Skip to main content

Lent 5th S,April3,11

Lent 5th S, April 3,11

(Jn.8:12-20)

In today’s Gospel, Jesus speaks about his identity with God the Father and speaks of himself as the Light of the World, the Savior, who has come to redeem mankind. He calls upon his listeners to understand His identity and commit themselves to Him.

The inner area of the Temple contained three Courts. The Easternmost court was the Court of the Women and it contained the Temple treasury. During the Feast of Tabernacles when all the Jews were expected to come to Jerusalem and live in booths, remembering the time they spent in the desert, the Temple would be illuminated with lights and torches. Those lights also reminded them of their expectation of the coming of the Christ.

It is in the background of the lights, standing near the Treasury, during the festival days of the Feast of the Tabernacles, that Jesus announces himself as the Light of the world and asks his listeners to accept this light and not to walk in darkness.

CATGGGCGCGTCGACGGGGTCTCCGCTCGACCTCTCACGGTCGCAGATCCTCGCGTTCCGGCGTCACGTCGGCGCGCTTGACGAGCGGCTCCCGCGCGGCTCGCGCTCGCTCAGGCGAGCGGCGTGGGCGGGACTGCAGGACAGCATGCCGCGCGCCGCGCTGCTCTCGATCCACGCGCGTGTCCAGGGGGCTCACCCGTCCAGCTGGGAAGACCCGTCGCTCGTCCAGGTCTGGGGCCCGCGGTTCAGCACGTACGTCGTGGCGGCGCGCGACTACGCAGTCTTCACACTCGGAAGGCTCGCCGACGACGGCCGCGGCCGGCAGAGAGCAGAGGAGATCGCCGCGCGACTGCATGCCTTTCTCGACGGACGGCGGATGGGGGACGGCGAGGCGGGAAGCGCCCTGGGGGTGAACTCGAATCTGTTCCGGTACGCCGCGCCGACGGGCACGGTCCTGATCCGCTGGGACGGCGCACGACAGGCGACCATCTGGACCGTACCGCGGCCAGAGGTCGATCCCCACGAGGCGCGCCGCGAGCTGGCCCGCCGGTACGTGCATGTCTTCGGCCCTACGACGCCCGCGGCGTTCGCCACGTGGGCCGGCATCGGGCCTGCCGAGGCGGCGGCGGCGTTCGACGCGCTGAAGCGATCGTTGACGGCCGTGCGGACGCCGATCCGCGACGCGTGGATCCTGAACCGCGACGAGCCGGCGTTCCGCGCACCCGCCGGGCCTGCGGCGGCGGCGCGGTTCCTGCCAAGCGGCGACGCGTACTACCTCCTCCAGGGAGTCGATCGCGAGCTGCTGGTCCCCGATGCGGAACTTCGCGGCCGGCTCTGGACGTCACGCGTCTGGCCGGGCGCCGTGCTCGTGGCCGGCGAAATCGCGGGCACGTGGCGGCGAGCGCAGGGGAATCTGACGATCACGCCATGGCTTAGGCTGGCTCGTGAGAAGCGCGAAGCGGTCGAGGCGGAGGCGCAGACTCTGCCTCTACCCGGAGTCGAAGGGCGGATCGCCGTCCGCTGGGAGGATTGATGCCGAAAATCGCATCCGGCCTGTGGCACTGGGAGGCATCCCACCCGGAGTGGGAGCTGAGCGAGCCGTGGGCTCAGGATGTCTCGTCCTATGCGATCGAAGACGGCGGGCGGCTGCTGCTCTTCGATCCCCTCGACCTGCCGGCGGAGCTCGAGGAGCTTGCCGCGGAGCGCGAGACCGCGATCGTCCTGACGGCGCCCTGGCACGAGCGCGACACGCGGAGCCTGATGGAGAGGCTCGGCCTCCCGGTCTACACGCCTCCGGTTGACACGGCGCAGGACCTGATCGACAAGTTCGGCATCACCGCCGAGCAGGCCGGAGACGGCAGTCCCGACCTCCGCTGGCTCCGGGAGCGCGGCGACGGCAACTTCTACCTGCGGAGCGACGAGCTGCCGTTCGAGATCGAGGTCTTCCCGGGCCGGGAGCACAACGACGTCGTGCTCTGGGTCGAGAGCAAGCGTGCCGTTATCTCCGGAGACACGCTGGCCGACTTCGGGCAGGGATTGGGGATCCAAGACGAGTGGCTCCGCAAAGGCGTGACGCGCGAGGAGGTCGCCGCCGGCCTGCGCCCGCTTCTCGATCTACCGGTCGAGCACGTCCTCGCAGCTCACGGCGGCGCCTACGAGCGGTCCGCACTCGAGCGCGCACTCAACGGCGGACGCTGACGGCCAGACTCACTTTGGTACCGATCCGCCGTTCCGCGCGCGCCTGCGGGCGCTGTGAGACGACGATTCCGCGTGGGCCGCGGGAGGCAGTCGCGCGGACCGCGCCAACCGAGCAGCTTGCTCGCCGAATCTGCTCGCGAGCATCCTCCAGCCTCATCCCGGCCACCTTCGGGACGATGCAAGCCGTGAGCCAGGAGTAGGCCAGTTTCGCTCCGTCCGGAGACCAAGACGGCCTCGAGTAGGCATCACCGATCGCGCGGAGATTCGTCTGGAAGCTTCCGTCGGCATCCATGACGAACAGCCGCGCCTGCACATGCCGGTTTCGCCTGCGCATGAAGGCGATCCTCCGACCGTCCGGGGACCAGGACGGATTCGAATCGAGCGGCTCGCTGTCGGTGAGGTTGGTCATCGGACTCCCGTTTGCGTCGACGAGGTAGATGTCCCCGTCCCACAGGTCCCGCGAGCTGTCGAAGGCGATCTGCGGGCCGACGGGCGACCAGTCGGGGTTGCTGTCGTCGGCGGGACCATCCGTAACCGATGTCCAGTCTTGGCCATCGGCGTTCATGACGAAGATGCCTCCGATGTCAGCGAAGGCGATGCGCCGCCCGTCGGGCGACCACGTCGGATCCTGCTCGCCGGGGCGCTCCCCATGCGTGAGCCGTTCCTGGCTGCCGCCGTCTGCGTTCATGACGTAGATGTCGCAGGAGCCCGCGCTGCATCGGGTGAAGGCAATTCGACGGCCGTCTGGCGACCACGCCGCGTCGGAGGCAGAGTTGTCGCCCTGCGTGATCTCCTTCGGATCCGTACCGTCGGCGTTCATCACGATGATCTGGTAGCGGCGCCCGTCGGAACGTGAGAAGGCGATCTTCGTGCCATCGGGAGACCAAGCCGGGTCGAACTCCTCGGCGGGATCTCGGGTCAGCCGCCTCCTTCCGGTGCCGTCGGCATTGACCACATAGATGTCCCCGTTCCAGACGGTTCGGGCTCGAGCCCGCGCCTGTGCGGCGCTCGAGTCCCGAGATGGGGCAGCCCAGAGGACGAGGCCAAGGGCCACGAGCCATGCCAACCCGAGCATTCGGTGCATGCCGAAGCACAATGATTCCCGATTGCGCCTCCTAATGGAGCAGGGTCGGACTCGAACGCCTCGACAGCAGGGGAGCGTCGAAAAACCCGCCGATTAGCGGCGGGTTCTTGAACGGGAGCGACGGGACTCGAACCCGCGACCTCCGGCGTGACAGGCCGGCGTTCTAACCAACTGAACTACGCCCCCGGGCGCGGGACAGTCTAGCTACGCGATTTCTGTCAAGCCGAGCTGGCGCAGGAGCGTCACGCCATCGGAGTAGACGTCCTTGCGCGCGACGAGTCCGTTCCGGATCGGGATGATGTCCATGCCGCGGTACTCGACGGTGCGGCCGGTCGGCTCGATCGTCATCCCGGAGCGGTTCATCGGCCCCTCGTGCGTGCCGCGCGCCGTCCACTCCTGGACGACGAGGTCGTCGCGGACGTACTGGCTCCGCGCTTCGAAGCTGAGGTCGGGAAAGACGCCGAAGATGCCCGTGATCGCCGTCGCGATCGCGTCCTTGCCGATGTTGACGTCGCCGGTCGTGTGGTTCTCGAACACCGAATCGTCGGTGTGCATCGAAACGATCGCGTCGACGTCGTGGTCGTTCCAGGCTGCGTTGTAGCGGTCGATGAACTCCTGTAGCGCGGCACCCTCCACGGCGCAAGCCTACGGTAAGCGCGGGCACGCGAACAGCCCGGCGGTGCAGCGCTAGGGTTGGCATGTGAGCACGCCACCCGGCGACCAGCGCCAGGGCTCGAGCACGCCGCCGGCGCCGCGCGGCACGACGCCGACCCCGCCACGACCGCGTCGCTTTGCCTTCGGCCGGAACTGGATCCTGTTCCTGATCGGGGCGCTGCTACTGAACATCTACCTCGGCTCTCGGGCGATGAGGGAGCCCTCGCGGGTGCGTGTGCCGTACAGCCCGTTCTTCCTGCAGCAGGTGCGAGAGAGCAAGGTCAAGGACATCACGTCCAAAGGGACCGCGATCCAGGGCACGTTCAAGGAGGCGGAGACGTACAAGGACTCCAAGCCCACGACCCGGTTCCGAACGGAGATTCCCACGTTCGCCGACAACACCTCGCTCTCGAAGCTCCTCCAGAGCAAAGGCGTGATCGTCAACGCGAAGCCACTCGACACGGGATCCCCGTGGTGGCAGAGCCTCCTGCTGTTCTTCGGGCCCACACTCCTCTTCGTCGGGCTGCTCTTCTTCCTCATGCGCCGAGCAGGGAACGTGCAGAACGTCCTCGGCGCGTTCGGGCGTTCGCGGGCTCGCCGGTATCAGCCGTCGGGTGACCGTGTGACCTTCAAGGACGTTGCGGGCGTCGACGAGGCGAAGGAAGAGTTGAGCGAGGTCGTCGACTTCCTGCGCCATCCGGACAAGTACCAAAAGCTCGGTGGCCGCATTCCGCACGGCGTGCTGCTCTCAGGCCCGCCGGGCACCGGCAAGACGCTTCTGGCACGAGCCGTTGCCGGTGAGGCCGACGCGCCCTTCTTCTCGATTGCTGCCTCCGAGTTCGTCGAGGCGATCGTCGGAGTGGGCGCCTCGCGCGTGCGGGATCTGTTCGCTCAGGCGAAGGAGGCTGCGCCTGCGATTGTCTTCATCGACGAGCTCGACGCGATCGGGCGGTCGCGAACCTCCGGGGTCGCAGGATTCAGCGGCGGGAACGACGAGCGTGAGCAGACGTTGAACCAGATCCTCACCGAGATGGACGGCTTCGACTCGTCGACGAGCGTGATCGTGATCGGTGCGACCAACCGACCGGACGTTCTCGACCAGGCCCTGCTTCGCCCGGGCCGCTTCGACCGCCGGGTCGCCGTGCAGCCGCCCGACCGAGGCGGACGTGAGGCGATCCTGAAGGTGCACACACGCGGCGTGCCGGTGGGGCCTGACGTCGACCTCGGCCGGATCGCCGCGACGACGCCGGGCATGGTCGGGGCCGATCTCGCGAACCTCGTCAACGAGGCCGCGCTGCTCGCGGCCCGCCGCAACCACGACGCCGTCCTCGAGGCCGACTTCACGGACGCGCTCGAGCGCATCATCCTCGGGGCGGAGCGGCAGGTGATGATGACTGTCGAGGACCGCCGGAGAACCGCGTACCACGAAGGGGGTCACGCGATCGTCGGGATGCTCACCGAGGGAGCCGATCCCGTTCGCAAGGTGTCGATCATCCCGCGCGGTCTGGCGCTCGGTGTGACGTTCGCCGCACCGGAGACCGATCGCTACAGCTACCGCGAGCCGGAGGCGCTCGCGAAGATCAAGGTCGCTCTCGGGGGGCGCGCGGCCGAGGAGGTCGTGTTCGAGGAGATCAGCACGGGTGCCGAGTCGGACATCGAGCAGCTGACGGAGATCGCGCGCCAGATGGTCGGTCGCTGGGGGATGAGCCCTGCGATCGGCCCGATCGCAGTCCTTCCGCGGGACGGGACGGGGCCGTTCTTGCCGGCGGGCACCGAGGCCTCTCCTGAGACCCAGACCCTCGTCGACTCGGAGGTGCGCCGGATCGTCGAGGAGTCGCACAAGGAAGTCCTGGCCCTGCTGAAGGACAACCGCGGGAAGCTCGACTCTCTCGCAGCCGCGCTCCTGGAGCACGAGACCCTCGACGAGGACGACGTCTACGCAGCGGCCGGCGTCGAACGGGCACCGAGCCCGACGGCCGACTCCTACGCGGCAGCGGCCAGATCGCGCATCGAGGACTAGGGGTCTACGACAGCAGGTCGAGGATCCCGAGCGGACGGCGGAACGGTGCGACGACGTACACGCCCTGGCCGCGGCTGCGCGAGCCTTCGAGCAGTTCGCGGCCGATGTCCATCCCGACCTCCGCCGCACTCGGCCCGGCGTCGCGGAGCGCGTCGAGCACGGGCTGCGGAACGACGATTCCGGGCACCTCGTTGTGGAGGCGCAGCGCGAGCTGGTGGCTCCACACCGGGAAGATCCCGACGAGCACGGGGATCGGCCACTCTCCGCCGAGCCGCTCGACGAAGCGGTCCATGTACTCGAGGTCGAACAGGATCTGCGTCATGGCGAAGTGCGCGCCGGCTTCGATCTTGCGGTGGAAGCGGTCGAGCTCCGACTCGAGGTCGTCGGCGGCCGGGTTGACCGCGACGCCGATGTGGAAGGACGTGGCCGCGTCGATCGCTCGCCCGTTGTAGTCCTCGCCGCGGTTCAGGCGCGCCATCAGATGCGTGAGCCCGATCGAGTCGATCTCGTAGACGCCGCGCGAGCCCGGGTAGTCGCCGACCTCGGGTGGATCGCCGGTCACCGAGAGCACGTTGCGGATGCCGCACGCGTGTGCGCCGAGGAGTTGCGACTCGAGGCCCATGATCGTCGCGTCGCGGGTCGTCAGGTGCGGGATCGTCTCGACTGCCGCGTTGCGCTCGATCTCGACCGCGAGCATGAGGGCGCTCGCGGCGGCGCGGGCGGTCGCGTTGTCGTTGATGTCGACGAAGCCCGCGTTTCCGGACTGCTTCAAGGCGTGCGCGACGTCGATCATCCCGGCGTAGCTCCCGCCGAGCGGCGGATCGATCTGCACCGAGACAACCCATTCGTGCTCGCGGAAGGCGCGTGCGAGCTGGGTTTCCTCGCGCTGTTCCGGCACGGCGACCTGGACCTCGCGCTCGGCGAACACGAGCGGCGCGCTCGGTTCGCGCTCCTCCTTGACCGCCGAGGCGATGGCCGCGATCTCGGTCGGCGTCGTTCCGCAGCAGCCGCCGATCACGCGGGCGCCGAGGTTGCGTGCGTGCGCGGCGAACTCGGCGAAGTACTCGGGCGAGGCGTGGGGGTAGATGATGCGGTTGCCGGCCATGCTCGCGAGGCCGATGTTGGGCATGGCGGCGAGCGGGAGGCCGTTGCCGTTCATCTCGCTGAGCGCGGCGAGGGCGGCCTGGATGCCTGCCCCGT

The listeners are earthbound and they do not understand that Jesus is proclaiming himself as the Christ, the hope of their lives and the fulfillment of their dreams. Instead of opening the eyes of their minds and seeing Jesus as the Christ, they begin to question him as to his origin, identity etc. Jesus uses their own legal requirements (Dt.17:6) to show that he is not revealing these great truths on his own authority only but also on the authority of the God the Father. The Father is also testifying on his behalf through the works he is doing and the words he is uttering. To their query as to where his Father is, Jesus tells them that seeing him is seeing the Father. He and the Father are one. He reveals, thus, his identity with God the Father.

But their eyes remain closed. They do not want to accept the news of the salvation. They are unwilling to commit themselves to Jesus.

What does this passage mean for us? Is Jesus the light of our lives? Are we willing to walk in the light of our faith? Are we willing to commit ourselves to Jesus or are we looking for excuses to refuse to commit ourselves to Him?

The decision is ours to make. It is a personal decision. We have to make a choice. We have to decide whether we want to live according to the teachings of the Lord or according to the teachings of the world. Our commitment to Jesus would involve dramatic changes in our outlooks.